CHILD AND YOUTH CARE NETWORK
19 FEBRUARY 2003
She's 13 and pushing drugs.
Underage female drug dealers
With Fubu on her back and Jordans on her feet, Marie owned her stretch of Mission Street near 24th, bringing in about $1,000 a day in drug sales.
It was the 13-year-old's turf, and, of the five dealers working the area, the dope fiends usually chose her.
Marie is just one of the growing number of underage female drug dealers in The City. Like other dealers, Marie was put on the street by an older man. For her it was a 20-year-old boyfriend who convinced her she had to sell drugs because the street was "too hot" and rife with undercover narcotics officers for him to risk his own back by dealing.
And while Marie, who has since turned her life around, remembers the "rush" she got -- and the money that let her afford "bling bling" clothes and goods -- experts say the girls are being exploited as much as if they were turning tricks.
"Girls are considered the drug dealer of choice for addicts," said Julie Posadas, Girl Services director in the Victim Services division at the District Attorney's Office, which runs programs for girl offenders in conjunction with the Youth Guidance Center. "Addicts think they are less likely to be robbed by girls because they come across as innocent," she said. "It's easier for a girl to hold drugs in her body cavities and also to hold the money which they give to their man. There is a pimping dynamic in drug sales."
Dealing girls are now the largest population — 16 percent — of all girls detained at the San Francisco Youth Guidance Center. Girls detained for prostitution or loitering make up 11 percent, according to a YGC study conducted in March 2002.
Most girl dealers are sexually exploited by the men who supply them with drugs, according to Dr. Ernest Brown of the Youth Educational Court, a division of the San Francisco Superior Court. A Youth Educational Court study last year found that 2.5 percent of detained boys had venereal disease, while 14 percent of girls did. To social workers this meant one thing: Girls are having sex with older men, or, as it is legally defined, being subjected to statutory rape.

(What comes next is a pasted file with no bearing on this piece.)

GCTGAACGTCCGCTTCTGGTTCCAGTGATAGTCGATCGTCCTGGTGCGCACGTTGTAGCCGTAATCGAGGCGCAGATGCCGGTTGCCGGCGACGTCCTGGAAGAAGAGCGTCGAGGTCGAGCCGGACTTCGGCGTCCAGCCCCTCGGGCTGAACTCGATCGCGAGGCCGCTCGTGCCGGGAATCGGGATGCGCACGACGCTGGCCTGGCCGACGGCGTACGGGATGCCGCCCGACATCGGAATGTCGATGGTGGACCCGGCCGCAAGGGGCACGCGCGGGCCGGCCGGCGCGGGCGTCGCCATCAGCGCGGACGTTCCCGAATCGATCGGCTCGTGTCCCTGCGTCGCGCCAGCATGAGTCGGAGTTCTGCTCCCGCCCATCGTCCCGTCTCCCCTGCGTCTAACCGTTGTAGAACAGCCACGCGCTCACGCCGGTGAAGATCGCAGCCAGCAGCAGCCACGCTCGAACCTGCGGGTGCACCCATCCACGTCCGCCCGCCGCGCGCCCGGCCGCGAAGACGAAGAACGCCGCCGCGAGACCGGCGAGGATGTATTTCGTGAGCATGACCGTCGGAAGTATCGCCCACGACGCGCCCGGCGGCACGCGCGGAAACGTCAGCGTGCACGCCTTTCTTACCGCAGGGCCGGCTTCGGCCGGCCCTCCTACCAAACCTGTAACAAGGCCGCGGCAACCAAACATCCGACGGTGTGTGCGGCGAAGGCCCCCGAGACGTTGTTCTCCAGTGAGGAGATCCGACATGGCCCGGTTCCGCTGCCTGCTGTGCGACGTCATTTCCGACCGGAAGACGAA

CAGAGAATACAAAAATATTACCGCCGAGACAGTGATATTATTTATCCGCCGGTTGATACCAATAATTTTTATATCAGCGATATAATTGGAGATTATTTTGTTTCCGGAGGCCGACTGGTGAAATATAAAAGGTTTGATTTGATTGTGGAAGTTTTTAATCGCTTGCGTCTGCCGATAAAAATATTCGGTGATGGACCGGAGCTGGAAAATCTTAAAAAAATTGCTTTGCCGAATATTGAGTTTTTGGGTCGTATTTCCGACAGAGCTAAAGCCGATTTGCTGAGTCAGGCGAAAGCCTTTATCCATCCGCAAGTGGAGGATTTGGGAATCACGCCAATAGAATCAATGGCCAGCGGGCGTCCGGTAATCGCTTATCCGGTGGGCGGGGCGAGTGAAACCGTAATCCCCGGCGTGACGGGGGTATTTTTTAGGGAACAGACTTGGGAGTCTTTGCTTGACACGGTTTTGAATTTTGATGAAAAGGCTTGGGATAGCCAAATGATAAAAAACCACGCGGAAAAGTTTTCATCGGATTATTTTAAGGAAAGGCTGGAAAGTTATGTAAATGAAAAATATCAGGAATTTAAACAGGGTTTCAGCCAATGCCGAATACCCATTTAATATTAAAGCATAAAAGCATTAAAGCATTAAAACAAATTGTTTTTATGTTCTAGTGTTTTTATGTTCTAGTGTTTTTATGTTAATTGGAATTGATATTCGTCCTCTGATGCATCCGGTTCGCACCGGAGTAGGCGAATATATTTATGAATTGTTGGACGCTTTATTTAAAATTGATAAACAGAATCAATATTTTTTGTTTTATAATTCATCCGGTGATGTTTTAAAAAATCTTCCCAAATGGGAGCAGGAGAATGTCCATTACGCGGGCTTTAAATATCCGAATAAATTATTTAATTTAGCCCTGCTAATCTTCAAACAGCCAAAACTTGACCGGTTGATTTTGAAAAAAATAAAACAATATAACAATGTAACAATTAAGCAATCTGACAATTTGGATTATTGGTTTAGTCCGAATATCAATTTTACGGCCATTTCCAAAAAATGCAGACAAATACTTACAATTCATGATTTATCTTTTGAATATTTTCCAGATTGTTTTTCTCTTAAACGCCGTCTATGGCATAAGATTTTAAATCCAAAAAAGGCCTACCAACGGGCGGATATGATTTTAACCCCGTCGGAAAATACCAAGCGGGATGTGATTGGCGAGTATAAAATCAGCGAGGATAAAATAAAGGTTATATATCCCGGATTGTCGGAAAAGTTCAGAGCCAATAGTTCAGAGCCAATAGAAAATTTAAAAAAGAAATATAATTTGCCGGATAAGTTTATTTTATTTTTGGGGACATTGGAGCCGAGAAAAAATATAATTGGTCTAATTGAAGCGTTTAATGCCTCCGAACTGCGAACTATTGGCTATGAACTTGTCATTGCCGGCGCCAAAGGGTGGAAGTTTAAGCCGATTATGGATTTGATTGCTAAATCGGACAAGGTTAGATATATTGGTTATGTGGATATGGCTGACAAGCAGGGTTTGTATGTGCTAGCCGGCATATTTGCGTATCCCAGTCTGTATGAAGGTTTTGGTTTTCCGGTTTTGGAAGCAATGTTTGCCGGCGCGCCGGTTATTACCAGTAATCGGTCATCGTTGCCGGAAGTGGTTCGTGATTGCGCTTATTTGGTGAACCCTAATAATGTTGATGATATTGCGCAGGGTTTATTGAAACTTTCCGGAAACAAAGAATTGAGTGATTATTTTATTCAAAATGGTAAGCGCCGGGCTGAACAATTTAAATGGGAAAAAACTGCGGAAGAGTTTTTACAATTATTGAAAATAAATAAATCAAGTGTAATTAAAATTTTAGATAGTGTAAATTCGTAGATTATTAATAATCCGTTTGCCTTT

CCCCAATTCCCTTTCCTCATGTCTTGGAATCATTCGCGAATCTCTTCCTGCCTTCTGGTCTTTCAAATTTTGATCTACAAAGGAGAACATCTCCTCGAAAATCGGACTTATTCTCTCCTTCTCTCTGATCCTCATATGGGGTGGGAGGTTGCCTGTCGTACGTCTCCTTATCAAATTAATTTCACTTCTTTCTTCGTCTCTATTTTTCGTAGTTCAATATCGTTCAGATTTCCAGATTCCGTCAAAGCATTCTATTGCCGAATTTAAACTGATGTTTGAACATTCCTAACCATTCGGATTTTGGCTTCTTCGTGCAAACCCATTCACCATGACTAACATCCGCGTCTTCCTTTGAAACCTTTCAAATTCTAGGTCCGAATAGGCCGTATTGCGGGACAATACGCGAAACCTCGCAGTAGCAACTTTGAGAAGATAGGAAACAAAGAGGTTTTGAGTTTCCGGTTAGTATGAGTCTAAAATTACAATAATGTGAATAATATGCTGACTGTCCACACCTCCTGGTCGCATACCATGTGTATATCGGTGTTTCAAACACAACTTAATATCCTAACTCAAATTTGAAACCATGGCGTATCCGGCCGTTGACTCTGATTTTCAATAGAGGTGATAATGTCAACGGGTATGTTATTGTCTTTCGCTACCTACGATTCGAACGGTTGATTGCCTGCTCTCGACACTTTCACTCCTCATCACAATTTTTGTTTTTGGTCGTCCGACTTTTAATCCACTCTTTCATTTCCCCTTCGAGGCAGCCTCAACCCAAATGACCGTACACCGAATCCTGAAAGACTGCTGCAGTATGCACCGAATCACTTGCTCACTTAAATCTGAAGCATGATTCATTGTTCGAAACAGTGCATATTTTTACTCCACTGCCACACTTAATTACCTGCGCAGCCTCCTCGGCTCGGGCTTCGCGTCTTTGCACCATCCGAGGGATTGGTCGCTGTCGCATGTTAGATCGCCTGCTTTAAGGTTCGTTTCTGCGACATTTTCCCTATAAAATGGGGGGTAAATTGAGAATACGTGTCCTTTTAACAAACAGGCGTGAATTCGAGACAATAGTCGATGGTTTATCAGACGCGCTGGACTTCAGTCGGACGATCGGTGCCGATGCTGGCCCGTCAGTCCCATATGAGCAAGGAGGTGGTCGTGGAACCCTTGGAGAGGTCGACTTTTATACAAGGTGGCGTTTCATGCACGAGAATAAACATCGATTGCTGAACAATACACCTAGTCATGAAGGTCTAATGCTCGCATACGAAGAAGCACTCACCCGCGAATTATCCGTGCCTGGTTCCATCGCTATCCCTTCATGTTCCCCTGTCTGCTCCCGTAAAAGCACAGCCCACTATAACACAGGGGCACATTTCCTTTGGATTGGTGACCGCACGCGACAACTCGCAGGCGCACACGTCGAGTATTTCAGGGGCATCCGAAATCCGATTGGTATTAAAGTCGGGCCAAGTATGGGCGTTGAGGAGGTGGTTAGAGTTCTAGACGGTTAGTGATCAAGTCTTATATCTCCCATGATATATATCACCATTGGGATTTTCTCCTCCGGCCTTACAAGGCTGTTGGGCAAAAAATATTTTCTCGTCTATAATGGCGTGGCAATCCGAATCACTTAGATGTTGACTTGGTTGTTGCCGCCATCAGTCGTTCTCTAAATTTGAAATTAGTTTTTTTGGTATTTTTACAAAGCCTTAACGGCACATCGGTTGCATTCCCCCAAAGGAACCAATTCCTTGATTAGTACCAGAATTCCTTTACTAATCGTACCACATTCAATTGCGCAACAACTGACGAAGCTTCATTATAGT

"These girls still need to learn the personal boundaries and self-esteem that feminism was trying to teach, but there is a kind of personal power they are trying to achieve," Brown said. "They tend to get beat up more. A girl will get beat up quicker (than a boy dealer) — especially if she tries to be independent."
It happened to Marie, who said a rival dealer held a knife to her neck and robbed her. "He came up and started touching me here," she said, motioning to her breasts. "And he was working his way down to my private parts, looking for money and drugs, but I gave it to him so he wouldn't touch me."
Marie was busted four times. The fourth time, when she was 14 years old, landed her in a Youth Educational Court day school. "They were giving me so many chances — I had three dope cases and I never did any time for them," Marie said.
She finished her 10-month day-school stint and then stayed on for two years. Now 16 years old, she's a paid mentor and wants to go to law school and work with kids who remind her of herself at 13.
In the meantime, Posadas is reaching out to neighboring communities since many of The City's girl dealers are coming in by BART. Even so, treating a girl used to street dealing isn't easy, social workers say. "There's a lot of adrenaline associated with dealing, and we have to create opportunities and experiences so they can get that high," said Margo Gibney, administrative director of the Youth Educational Court. "We have to get them excited about people listening to them and taking notice of them, because they are intelligent and have promise."
Despite several programs aimed at helping girl drug dealers find a new life, girls younger than 14 can't access them and the system catches them only when they are entrenched in the culture, Brown said. "The community has to educate itself about this problem. The solution has to be bigger than, 'Let's put a little money aside for a girls' program,' " she said.
And freethinking San Francisco needs to take a good, hard look at itself, according to Posadas.
"San Francisco is open-minded and liberal, but how does someone's need to have open-minded access to drugs impact a 12-year-old girl's vulnerability to being exploited to sell drugs?"
By Alison Soltau
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